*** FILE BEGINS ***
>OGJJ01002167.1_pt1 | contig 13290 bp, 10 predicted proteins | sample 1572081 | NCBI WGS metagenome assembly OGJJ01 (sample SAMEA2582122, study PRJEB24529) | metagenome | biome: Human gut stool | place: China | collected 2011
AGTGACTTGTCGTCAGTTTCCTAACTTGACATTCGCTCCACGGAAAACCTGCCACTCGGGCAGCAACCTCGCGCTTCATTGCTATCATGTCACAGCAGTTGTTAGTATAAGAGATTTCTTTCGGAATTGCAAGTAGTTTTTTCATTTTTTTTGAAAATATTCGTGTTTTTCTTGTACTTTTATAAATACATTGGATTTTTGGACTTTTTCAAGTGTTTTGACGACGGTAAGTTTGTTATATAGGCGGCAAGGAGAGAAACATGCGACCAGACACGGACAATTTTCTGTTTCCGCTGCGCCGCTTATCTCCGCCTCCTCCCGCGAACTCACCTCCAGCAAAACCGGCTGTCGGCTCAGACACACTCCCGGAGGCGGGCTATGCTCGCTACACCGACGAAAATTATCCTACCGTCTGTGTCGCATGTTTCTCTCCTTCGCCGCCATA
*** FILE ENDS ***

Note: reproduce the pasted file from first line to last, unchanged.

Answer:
>OGJJ01002167.1_pt1 | contig 13290 bp, 10 predicted proteins | sample 1572081 | NCBI WGS metagenome assembly OGJJ01 (sample SAMEA2582122, study PRJEB24529) | metagenome | biome: Human gut stool | place: China | collected 2011
AGTGACTTGTCGTCAGTTTCCTAACTTGACATTCGCTCCACGGAAAACCTGCCACTCGGGCAGCAACCTCGCGCTTCATTGCTATCATGTCACAGCAGTTGTTAGTATAAGAGATTTCTTTCGGAATTGCAAGTAGTTTTTTCATTTTTTTTGAAAATATTCGTGTTTTTCTTGTACTTTTATAAATACATTGGATTTTTGGACTTTTTCAAGTGTTTTGACGACGGTAAGTTTGTTATATAGGCGGCAAGGAGAGAAACATGCGACCAGACACGGACAATTTTCTGTTTCCGCTGCGCCGCTTATCTCCGCCTCCTCCCGCGAACTCACCTCCAGCAAAACCGGCTGTCGGCTCAGACACACTCCCGGAGGCGGGCTATGCTCGCTACACCGACGAAAATTATCCTACCGTCTGTGTCGCATGTTTCTCTCCTTCGCCGCCATA